The "Jewel Heist" in A Fish Called Wanda
Though the robbery in A Fish Called Wanda comprises only the very opening of this British comedy, it is the immediate aftermath that causes their well-laid plans to spiral into fish-eating disarray. Even the best strategies can end in chaos when one must deal with the stupidity of Kevin Kline’s Otto (I’m sorry, I shouldn’t call him stupid). The double (or triple or quadruple) cross is a staple of heist films and when crossed with Monty Python-style mayhem is easily a classic -- unless of course you have an aversion to watching someone getting flattened by a steamroller.
The "Customs House Robbery" in The Score
Just when things have been going so well, you have to go and screw your partner, that and going on one last job in the first place (do people in movies not watch movies?). Robert De Niro and Edward Norton play two thieves, one seasoned and one a hot shot (naturally) who team up to steal a priceless sceptre from the Montreal Customs House. Infiltrating the caged enclosure, they shred the safe using nothing but dynamite and water leaving the treasure within unscathed. This is both Norton’s and De Niro’s second appearance on this list, so if I were the IRS I may take a quick look at their financials.
The "National Archives Siege" in National Treasure
The reluctant thief is always an interesting premise, made even more dynamic when that person is an off-kilter Nicolas Cage. Cage’s Benjamin Gates must infiltrate the National Archives to steal The Declaration of Independence before it is stolen by another band of thieves led by the always evil Sean Bean. He manages to liberate the document but not without being shot at and chased for the next few days by gun-toting thugs and the police. This heist just reinforces the argument that pretty much every secure place in the world needs to install better security around their surveillance system. That, and the fat dounut-eating security guards in the control room should keep their eyes on the screen.
The bank robbery in Dog Day Afternoon
I’m not sure, you be the judge. Do you think telling his honor you robbed a bank to pay for your lovers very personal operation is compelling enough an argument to get you off charges? Maybe not, but alas for poor Sonny (Al Pacino) things go horribly wrong and his partner is gunned down during the course of the robbery -- a tragic ending to be sure. This goes to show kids that crime never pays; maybe the bank wouldn’t approve the sex change operation loan.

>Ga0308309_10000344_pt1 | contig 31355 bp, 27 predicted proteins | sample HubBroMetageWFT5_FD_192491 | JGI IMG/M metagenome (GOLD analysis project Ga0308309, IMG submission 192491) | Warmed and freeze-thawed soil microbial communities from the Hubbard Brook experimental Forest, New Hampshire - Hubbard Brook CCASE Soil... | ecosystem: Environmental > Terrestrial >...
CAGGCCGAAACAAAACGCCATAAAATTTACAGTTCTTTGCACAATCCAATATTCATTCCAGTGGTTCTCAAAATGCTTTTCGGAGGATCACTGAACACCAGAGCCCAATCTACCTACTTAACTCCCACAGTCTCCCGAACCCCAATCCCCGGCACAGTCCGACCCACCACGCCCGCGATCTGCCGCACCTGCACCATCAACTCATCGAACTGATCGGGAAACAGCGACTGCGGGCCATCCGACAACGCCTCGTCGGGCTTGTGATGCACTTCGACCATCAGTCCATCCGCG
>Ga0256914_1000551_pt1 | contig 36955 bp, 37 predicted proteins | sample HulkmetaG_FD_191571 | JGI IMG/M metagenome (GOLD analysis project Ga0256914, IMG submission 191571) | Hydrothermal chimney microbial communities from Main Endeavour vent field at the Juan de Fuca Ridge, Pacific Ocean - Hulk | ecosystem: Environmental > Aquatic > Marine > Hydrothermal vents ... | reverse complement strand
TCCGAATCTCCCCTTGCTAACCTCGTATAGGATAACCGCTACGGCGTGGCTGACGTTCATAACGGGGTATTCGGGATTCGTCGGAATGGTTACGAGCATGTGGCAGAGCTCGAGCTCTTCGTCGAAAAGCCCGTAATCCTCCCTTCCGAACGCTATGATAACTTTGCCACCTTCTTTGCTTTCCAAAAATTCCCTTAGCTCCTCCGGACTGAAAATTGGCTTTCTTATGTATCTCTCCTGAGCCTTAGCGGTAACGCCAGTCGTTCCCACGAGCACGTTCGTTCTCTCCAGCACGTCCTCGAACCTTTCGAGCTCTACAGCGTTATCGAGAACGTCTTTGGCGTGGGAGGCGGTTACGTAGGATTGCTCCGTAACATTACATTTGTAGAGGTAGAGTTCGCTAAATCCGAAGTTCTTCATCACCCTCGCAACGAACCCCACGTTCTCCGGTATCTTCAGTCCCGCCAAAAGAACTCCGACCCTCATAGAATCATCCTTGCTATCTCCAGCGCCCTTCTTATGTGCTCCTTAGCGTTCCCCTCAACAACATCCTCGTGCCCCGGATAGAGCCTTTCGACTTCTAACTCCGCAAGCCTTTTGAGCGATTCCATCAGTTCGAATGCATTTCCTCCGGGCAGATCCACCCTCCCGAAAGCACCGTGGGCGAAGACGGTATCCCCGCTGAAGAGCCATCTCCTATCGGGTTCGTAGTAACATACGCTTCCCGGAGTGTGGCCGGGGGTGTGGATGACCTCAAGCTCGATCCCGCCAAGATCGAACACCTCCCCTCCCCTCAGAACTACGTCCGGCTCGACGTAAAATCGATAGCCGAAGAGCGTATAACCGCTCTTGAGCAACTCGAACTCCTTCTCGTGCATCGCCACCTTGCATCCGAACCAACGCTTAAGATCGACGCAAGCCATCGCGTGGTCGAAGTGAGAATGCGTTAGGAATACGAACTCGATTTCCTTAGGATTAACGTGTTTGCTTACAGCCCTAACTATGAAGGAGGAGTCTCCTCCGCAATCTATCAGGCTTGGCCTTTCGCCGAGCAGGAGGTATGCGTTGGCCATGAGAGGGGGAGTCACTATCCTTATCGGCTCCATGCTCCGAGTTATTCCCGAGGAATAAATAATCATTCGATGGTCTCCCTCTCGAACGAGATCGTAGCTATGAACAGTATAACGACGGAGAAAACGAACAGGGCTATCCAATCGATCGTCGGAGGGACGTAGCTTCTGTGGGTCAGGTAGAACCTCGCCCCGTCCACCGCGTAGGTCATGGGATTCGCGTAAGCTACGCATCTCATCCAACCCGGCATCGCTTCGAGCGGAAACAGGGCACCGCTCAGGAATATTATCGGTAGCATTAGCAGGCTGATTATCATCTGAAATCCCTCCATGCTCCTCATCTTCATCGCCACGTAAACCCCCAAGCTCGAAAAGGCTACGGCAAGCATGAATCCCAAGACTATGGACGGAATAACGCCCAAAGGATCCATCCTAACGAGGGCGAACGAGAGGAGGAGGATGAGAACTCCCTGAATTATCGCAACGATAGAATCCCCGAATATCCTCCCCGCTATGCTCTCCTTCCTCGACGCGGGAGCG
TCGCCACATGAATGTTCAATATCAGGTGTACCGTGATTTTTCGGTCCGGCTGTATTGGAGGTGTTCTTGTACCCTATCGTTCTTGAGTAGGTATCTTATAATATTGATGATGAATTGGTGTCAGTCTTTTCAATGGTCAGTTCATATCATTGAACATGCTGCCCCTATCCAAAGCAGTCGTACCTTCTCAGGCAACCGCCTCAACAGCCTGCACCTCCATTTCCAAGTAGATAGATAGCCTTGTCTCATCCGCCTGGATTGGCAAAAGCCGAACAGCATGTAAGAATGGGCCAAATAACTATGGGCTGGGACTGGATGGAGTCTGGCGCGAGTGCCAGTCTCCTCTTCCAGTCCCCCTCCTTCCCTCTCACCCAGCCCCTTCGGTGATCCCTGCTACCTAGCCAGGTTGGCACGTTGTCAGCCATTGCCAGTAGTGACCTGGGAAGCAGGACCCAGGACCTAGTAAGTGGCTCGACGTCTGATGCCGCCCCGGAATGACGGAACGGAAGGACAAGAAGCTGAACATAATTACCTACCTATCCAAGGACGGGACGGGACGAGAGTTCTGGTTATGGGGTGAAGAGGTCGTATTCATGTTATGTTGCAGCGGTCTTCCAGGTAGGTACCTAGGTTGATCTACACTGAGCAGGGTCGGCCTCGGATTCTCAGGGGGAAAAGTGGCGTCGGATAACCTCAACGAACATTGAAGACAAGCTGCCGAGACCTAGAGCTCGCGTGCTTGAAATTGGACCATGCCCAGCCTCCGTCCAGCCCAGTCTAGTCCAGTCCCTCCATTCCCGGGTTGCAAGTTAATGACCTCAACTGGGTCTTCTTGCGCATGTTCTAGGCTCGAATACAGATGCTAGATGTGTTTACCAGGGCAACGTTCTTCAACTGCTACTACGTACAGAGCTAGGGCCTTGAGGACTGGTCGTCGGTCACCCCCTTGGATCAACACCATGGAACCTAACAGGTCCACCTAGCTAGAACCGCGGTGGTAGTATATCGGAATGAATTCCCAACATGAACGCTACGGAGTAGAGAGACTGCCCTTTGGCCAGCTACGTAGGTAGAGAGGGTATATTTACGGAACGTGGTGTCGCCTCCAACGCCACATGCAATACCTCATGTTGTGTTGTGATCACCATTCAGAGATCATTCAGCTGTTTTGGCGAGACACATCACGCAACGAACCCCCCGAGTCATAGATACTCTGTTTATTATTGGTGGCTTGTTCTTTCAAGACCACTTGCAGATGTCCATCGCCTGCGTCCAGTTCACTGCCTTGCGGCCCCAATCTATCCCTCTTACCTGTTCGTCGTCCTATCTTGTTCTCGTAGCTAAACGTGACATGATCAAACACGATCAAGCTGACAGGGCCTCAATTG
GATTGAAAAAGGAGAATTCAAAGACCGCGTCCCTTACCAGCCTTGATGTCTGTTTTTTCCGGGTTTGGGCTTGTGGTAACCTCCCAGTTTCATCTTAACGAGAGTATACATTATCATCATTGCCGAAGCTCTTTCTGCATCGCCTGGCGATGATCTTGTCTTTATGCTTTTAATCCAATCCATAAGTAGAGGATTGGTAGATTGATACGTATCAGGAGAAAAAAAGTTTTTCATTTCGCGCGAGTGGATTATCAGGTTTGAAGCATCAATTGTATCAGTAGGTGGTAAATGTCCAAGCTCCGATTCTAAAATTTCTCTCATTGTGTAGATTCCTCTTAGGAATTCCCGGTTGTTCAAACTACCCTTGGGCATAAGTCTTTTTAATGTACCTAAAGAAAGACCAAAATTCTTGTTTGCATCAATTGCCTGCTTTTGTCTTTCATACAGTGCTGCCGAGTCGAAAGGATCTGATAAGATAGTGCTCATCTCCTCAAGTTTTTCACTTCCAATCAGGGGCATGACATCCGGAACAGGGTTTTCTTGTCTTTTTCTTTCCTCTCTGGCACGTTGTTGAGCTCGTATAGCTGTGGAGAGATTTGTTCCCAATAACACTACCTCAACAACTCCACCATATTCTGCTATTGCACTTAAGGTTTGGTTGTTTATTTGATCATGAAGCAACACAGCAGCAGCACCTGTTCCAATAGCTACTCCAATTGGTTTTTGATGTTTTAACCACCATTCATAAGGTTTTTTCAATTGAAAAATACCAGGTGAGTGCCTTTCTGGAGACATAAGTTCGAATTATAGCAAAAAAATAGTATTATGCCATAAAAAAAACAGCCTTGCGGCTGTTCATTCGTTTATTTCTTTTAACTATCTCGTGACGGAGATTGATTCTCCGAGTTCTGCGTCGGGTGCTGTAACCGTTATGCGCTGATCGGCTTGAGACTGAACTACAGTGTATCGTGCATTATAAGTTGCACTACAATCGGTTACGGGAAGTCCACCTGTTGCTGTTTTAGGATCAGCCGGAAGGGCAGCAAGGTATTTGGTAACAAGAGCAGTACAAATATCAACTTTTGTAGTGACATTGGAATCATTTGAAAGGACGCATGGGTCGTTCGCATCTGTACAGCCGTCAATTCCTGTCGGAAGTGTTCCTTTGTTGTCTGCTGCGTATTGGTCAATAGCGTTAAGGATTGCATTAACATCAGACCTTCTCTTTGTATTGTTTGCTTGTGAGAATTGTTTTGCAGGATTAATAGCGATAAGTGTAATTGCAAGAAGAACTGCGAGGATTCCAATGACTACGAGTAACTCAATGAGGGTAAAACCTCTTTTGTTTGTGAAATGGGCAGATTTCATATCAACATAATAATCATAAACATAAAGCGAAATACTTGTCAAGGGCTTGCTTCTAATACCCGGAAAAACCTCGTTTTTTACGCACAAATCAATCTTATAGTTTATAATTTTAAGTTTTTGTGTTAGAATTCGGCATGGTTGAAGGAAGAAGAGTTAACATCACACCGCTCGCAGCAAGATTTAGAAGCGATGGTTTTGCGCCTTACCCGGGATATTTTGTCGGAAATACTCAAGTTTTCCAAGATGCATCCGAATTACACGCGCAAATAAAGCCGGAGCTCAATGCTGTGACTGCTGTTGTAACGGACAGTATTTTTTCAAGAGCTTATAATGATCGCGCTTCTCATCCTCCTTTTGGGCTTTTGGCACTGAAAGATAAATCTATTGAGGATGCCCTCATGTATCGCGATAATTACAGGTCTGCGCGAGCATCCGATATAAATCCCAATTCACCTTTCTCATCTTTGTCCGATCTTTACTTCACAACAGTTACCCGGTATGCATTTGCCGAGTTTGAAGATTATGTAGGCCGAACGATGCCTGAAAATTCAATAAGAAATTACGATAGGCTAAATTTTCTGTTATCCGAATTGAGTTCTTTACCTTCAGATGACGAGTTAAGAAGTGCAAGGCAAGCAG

The various “Die Hard” plots
Five words -- they strike fear into the hearts of even the most seasoned criminal. When uttered, you can be sure that your elaborate caper is soon coming to a crashing halt (along with your life). "Yippee Ki Yay Mother F****r!" Whether diving out a high-rise wearing only a wife-beater and a fire hose or fighting it out with an F-15, John McClane knows how to spoil any mastermind’s day. Maybe future villains should try something safer like corporate fraud or a pyramid scheme? I suppose that wouldn’t make a very compelling movie.
The "Riverboat Casino Plan" in The Ladykillers
Sure Hans Gruber and his “Die Hard” compadres suffered a blow to their pride (and often their brains) in the course of their heists, but at least they were not foiled by a pillow-wielding granny. Tom Hanks in full Colonel Sanders mode and his gang of flunkies plot to tunnel into a riverboat casino through the basement wall of dear Marva Munson. But much like a reverse Forrest Gump, Ms. Munson’s blissful ignorance leads to everyone’s ultimate demise and a bit fuller Mississippi landfill.
The many bank robberies in Point Break
Four more years! The late Patrick Swayze stars as the iconic surfing bank robber Bodhi, who along with his gang dress up like former U.S. presidents for their heists. What Nixon and gang didn’t count on was Johnny Utah, an undercover cop with a taste for theatrics. Their shoot-em-up antics are short lived it would seem and a high-flying climax shows the dedication of our men in uniform; never let a suspect get away, parachute or not.
The bank robbery in Reservoir Dogs
This literally colourful gang of thieves should be regarded as the ultimate template for how not to rob a bank. Make sure you don’t sound the alarm, don’t gun down cops, don’t try and carjack anyone in America and for damn sure don’t tell your dangerous colleague that you’re a cop (less ear-chopping is also recommended). You know when Steve Buscemi is the lone survivor your plans have gone horribly horribly wrong.